And some of us who are minorities in that country are even more invisible. And so this model minority stereotype being has geopolitical consequences because in my home country there are still ongoing problems of unexplored ordinates and sicknesses and congenital malformations caused by Agent Orange contamination. And so whenever anyone thinks about Asia, they think about "Crazy Rich Asians," and not -- and seen the wealth and modernity of China and not see a Laos that is still getting over the effects of war.

CABRERA: Well, Bee Vang, thank you for sharing your perspective and your experience. And I think you raising your voice especially during this time is helping to raise awareness and hopefully making a difference. Thank you for being with us.

VANG: Thank you.

CABRERA: I hope everyone will join us tomorrow night. Anderson Cooper, Amara Walker, Victor Blackwell and I will be anchoring an in-depth discussion about the fear in America's communities of color. That CNN Special Report begins tomorrow at 9:00 Eastern right here on CNN.

It is a crisis threatening to spiral out of control. 15,000 migrant children now in federal custody after crossing the southern border alone. We will take you live to a convention center in Dallas that has been turned into a holding facility for some of these children. How are they being treated? And what happens next? We'll discuss.

You are live in the CNN NEWSROOM.



CABRERA: On the U.S. southern border, more than 5,000 migrant children are overwhelming U.S. Customs and Border Protection stations right now with hundreds being held for 10 days or more in what has been described as jail-like facilities. We are told some haven't been able to shower or seen sunlight for days.

Here's Homeland Security Secretary Alejandro Mayorkas on CNN earlier today.


ALEJANDRO MAYORKAS, HOMELAND SECURITY SECRETARY: I have said repeatedly from the very outset that a Border Patrol station is no place for a child. And that is why we are working around the clock to move those children out of the Border Patrol facilities into the care and custody of the Department of Health and Human Services.


CABRERA: In addition to those 5,000-plus children in U.S. Customs and Border Protection custody more than 10,500 children are in the care of the Department of Health and Human Services.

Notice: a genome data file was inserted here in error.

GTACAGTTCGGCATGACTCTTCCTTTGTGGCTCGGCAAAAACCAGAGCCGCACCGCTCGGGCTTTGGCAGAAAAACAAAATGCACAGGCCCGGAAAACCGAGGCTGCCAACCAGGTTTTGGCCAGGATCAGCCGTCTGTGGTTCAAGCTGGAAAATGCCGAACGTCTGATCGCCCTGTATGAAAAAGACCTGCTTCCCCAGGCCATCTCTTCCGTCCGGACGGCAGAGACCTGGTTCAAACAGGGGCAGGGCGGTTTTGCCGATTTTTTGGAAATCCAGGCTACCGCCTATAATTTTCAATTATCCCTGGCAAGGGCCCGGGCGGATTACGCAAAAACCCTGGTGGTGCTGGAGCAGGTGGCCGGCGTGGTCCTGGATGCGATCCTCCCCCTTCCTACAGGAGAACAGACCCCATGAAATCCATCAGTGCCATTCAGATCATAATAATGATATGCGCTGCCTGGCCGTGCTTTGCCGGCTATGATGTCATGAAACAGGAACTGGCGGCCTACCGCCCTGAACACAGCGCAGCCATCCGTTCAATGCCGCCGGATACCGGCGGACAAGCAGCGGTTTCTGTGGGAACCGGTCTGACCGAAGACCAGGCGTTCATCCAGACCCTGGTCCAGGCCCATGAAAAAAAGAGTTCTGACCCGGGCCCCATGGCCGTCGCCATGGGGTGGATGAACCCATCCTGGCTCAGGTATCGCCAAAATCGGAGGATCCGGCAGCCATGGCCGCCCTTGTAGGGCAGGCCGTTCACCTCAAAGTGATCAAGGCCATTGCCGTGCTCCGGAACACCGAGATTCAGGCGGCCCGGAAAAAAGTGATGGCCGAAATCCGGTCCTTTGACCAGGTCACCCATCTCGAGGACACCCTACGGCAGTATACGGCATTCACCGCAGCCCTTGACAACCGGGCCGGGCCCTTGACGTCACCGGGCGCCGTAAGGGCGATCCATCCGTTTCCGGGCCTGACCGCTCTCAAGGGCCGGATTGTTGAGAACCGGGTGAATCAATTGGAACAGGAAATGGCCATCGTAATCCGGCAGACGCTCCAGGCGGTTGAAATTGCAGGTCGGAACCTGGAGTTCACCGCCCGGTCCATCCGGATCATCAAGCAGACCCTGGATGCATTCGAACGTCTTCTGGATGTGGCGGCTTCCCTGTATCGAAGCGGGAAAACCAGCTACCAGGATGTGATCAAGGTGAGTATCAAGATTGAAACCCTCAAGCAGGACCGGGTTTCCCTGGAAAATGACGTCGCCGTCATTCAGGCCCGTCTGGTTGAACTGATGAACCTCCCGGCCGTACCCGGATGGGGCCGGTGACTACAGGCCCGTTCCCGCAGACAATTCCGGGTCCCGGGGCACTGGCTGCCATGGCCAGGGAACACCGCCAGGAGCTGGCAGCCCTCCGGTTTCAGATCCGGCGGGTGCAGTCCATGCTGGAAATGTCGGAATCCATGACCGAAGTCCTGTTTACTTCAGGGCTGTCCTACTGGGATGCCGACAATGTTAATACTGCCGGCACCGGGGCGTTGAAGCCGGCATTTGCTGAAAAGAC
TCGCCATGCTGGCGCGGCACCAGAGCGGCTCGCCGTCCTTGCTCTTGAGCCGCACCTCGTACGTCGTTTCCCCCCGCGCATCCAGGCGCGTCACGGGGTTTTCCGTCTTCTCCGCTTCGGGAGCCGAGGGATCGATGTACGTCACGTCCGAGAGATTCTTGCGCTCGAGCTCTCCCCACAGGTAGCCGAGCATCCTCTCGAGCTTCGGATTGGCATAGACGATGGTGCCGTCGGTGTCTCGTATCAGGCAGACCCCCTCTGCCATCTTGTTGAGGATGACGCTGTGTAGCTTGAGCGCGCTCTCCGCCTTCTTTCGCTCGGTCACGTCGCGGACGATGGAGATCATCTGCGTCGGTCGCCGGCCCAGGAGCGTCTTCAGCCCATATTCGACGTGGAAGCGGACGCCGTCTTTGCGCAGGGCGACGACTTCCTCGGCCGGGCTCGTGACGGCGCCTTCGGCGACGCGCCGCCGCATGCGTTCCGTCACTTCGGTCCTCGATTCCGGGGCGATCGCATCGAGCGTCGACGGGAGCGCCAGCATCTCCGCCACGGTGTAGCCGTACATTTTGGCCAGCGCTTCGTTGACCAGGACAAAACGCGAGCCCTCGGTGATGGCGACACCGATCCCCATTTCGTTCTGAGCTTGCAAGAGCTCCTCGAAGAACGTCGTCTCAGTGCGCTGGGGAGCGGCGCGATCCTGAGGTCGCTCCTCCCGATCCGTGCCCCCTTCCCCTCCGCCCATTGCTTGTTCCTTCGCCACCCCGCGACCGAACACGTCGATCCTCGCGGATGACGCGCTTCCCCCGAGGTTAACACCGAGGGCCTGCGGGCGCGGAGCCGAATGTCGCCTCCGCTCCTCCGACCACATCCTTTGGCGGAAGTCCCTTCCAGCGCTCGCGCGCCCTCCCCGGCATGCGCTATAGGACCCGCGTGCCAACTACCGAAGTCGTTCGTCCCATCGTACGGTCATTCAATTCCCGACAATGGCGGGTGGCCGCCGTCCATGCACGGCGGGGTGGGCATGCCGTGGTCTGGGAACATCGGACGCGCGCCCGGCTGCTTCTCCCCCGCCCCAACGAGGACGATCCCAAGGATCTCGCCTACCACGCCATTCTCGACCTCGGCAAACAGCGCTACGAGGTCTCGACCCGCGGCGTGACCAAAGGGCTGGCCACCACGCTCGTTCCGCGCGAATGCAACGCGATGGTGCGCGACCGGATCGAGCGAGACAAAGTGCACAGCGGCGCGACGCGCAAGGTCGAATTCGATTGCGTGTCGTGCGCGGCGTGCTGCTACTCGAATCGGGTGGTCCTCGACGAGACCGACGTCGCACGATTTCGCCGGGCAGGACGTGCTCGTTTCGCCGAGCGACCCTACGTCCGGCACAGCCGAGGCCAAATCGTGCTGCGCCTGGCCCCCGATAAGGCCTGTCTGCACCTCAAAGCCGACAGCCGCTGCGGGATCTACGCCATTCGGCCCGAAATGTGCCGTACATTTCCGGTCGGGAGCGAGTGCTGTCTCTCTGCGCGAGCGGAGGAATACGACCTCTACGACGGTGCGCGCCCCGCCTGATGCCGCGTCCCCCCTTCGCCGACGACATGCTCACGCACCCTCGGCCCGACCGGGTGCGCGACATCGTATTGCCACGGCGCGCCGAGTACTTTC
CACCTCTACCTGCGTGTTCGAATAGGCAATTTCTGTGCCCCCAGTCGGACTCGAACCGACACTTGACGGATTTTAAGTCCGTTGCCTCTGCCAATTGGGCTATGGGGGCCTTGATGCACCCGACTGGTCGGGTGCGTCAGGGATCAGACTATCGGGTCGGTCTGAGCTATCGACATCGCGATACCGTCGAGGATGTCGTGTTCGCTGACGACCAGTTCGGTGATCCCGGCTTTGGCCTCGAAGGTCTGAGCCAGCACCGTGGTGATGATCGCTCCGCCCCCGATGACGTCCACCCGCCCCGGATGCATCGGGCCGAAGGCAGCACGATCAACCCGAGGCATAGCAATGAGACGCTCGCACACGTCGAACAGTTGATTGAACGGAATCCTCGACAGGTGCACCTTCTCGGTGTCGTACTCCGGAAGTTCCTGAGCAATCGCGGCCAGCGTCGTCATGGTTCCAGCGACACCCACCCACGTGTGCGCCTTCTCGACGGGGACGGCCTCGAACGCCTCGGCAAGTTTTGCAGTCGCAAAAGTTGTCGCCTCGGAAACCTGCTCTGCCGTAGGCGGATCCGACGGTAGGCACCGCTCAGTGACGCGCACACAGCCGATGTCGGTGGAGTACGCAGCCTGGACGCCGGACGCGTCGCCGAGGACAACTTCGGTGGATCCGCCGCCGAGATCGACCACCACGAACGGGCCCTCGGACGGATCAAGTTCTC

CNN reporter Priscilla Alvarez is there in Dallas, outside the Dallas Convention Center where Health and Human Services is providing temporary shelter for some of these migrant children.

First, Priscilla, can you just explain the difference between border protection custody versus children now in the care of Health and Human Services?

PRISCILLA ALVAREZ, CNN IMMIGRATION POLITICS AND POLICY CORRESPONDENT: Ana, the difference boils down to a jail-like facility, picture that with concrete walls, concrete benches, versus a shelter that is equipped with medical services, sleeping quarters and the rest. The emergency intake site that is taking part of this Dallas Convention Center is the latter. Here the Health and Human Services Department is trying to set up

sleeping quarters, areas for entertainment where kids could play games and books, places where they can call come home, as well as work with case managers to relocate with family in the United States. This is very different from the Border Patrol facilities which as you mentioned is facing an overwhelming number of children in those facilities.

Now the reason that we're seeing this is because the Biden administration took the position to not turn away unaccompanied children who came from the U.S.-Mexico border. Different from the Trump administration which during the pandemic did expel them.

Now Dana Bash asked the Homeland Security chief whether that move happened too quickly. And here's what he had to say.


MAYORKAS: We will not abandon our values and our principles. We will not abandon the needs of vulnerable children. But it is taking time and it is difficult, because the entire system was dismantled by the prior administration. There was a system in place in both Republican and Democratic administrations that was torn down during the Trump administration. And that is why the challenge is more acute than it ever has been before.


ALVAREZ: Ana, this is an urgent issue for the administration. The Homeland Security chief really signaling that there again a number of children crossing the U.S.-Mexico border alone. And we are seeing that they are being kept up in Border Patrol facilities as the administration tries to deal with this bottleneck because the shelters were working under limited capacity because of the coronavirus pandemic.

So all of this coming to a head now and the administration racing to try to accommodate these kids in shelters that are suitable for then -- Ana.